One of the critical elements of managing innovation is linking your innovation efforts to your overall strategy. Over the weekend, I talked about how you can use the Strategy Diamond by Hambrick & Fredrickson to help achieve this coordination. Another tool that you can use is the Business Models idea, something that we’ve discussed here a few times.
Like the strategy diamond, the business model is an integrated analytical framework – but for assessing a particular innovation rather than an entire strategy. It is explicitly built around the proposition that having a good idea is insufficient – you have to execute the idea effectively. Henry Chesbrough developed the concept as a way to explain how to profit from open innovation. His contention is that when multiple organisations have access to similar ideas, the one with the best business model wins. While I really like Chesbrough’s system, there are others around with different elements that work in basically the same way.
This is another tool that we find useful when working with firms to improve their innovation process. There are several key ideas that come from using this framework:
The first is that, again, all elements of the business model are interconnected. This means that when one part of the model changes, the rest probably need to as well. For example, one of the key points that Mitch Joel makes in his book and on his blog Six Pixels of Separation is that because of the web, we are now connected to many more potential customers than we were previously. This means that our market has almost certainly changed from the local people that are interested in our services to potentially everyone. Trying to reach everyone is a fatal mistake, but this is still an important change in our possible market. Few business models scale up without requiring changing. If we decide to try to reach this market, it is likely that we will need to change our value proposition and our revenue generating mechanism.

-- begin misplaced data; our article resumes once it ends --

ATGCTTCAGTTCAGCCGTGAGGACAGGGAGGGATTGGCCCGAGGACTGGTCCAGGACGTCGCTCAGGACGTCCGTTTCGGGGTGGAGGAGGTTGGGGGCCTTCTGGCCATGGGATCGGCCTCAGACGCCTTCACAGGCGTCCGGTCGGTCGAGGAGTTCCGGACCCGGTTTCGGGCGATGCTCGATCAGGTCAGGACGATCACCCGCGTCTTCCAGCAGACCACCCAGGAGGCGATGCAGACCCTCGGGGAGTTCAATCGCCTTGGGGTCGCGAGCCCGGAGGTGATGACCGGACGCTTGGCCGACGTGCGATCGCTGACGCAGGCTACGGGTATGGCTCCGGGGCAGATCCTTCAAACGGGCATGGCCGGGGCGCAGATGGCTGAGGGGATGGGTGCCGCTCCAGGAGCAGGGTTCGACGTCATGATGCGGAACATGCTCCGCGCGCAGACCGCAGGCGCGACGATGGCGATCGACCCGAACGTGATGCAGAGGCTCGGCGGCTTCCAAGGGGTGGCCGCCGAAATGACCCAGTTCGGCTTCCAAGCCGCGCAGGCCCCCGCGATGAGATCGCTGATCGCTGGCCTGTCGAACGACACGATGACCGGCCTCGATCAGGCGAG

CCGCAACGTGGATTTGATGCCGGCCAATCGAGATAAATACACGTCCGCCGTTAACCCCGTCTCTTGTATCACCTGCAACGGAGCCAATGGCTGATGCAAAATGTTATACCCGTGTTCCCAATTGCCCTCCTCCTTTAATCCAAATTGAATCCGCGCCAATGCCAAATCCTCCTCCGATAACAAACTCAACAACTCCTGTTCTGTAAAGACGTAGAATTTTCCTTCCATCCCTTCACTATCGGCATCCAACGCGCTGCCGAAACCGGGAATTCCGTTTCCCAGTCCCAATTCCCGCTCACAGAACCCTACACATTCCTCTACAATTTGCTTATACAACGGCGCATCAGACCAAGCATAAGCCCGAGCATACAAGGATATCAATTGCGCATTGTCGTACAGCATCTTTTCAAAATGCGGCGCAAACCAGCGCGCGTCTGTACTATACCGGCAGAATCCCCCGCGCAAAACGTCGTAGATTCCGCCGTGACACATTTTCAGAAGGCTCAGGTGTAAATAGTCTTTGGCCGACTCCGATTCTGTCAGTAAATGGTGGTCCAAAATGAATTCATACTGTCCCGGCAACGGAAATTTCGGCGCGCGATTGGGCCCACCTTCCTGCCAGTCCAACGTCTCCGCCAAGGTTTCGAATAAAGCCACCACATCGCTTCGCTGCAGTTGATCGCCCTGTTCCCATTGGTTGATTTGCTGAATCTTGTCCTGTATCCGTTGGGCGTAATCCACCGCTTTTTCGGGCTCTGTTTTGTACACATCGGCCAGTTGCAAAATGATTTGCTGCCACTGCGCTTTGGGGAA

The second point is that we often get locked in to using the first business model that works for us, even if that is not a good model as our business expands. The example that Chesbrough uses to illustrate this is Xerox. Their original model was built around providing high-volume photocopying services for very large corporate customers. So when they tried to bring all the great ideas coming out of their Palo Alto Research Center to market, they used the same model. However, this model was poorly suited for selling ideas with broader appeal, such as the graphical user interface, or ethernet systems. Consequently, these ideas failed for Xerox because they didn’t not fit in with their dominant business model logic. Innovative new products will often have a value proposition that differs from that of your current core products. If you are going to successfully bring them to market, you probably need different customers and possibly even a new value network.
A third point is that business model innovation can be extremely powerful. For example, the Apple iPod was as much a business model innovation as a design innovation. There were other mp3 players before the iPod – it wasn’t especially innovative as a product. However, it really took off when it was coupled with iTunes. By linking the mp3 player to a convenient, legal source of downloadable music, Apple created a new value network. Adding music, artists and distributors into the network made a new ecosystem for the iPod – and this innovation was more important to its success than any of the new ideas actually embedded within the product itself.
Innovation is not about having the best ideas – it is about having the best execution of new ideas. The business model framework is a tool that can help you improve your execution, and that is why I think that it plays a crucial role in linking innovation to your strategy.
(Figure from Henry Chesbrough, Open Innovation, Harvard Business School Press, 2006)